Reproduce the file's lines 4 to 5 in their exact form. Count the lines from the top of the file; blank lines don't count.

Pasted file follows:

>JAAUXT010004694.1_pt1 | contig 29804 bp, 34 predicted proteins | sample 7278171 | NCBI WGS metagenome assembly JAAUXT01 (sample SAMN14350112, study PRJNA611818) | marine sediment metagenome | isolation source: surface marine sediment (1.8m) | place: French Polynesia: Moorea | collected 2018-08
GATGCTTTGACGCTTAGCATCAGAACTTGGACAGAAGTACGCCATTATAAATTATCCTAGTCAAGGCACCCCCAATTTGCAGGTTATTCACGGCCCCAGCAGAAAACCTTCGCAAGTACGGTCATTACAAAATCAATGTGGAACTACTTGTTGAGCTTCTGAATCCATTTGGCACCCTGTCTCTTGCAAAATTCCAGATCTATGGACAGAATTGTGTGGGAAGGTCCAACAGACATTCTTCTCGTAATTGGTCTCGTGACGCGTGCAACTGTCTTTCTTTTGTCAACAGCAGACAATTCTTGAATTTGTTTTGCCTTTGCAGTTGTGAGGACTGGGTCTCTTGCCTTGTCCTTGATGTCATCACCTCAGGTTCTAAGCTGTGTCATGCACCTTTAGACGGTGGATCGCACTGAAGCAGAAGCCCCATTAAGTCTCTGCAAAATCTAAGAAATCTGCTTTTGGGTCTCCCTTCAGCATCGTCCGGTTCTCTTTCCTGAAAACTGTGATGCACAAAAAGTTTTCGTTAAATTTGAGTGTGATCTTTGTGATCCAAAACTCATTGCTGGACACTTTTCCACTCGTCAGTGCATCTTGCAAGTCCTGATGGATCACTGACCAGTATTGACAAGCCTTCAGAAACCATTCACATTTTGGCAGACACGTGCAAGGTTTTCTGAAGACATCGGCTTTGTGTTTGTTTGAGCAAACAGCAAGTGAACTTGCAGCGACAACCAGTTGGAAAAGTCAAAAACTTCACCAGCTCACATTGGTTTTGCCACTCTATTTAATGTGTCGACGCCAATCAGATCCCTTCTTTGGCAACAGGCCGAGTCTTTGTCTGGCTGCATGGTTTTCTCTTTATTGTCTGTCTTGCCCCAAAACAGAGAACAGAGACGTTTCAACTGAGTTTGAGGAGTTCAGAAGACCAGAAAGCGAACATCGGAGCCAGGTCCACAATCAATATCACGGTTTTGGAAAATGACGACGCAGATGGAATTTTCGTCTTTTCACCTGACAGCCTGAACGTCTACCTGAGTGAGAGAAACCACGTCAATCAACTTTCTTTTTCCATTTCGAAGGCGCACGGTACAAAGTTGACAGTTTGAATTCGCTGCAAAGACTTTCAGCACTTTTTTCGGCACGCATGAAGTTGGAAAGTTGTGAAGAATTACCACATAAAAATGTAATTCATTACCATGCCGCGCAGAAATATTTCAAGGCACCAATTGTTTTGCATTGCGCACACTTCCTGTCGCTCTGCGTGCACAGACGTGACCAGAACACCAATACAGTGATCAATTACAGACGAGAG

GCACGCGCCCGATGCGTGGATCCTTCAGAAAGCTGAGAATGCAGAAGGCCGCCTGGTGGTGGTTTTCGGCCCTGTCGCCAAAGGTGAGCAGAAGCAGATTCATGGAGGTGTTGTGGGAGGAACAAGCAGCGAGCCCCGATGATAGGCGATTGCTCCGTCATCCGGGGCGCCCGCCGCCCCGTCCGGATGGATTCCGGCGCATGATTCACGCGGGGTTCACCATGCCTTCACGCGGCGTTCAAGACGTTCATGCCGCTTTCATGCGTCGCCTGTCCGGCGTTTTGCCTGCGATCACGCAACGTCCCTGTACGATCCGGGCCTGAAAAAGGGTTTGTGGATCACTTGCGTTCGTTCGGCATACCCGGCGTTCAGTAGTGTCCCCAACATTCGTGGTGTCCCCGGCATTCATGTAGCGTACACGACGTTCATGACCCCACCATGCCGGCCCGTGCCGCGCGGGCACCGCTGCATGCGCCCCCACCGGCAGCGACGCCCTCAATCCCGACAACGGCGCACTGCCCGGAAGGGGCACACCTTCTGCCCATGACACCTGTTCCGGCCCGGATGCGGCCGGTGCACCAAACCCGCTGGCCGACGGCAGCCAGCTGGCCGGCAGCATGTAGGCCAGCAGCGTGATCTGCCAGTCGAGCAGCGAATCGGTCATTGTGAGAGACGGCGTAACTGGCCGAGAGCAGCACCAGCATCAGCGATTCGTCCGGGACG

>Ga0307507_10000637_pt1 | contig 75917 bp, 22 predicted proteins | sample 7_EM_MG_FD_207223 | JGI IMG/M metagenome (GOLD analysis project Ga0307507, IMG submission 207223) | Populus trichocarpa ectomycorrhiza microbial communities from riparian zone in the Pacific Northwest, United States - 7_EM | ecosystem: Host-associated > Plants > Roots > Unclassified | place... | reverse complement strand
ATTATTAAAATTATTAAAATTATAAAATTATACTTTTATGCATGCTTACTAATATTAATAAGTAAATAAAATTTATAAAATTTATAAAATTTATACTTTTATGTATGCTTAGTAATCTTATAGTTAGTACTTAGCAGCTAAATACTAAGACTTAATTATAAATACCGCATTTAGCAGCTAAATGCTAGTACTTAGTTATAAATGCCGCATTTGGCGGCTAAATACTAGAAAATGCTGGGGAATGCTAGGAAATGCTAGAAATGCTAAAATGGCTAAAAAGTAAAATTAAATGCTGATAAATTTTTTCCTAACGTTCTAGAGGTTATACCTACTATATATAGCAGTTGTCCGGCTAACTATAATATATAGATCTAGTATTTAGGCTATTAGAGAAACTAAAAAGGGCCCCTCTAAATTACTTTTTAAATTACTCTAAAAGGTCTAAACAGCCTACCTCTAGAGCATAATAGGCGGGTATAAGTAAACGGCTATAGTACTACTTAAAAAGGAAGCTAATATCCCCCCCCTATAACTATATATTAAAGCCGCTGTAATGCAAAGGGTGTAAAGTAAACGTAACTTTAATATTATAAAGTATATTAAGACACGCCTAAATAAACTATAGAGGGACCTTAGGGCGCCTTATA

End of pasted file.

>Ga0307507_10000637_pt1 | contig 75917 bp, 22 predicted proteins | sample 7_EM_MG_FD_207223 | JGI IMG/M metagenome (GOLD analysis project Ga0307507, IMG submission 207223) | Populus trichocarpa ectomycorrhiza microbial communities from riparian zone in the Pacific Northwest, United States - 7_EM | ecosystem: Host-associated > Plants > Roots > Unclassified | place... | reverse complement strand
ATTATTAAAATTATTAAAATTATAAAATTATACTTTTATGCATGCTTACTAATATTAATAAGTAAATAAAATTTATAAAATTTATAAAATTTATACTTTTATGTATGCTTAGTAATCTTATAGTTAGTACTTAGCAGCTAAATACTAAGACTTAATTATAAATACCGCATTTAGCAGCTAAATGCTAGTACTTAGTTATAAATGCCGCATTTGGCGGCTAAATACTAGAAAATGCTGGGGAATGCTAGGAAATGCTAGAAATGCTAAAATGGCTAAAAAGTAAAATTAAATGCTGATAAATTTTTTCCTAACGTTCTAGAGGTTATACCTACTATATATAGCAGTTGTCCGGCTAACTATAATATATAGATCTAGTATTTAGGCTATTAGAGAAACTAAAAAGGGCCCCTCTAAATTACTTTTTAAATTACTCTAAAAGGTCTAAACAGCCTACCTCTAGAGCATAATAGGCGGGTATAAGTAAACGGCTATAGTACTACTTAAAAAGGAAGCTAATATCCCCCCCCTATAACTATATATTAAAGCCGCTGTAATGCAAAGGGTGTAAAGTAAACGTAACTTTAATATTATAAAGTATATTAAGACACGCCTAAATAAACTATAGAGGGACCTTAGGGCGCCTTATA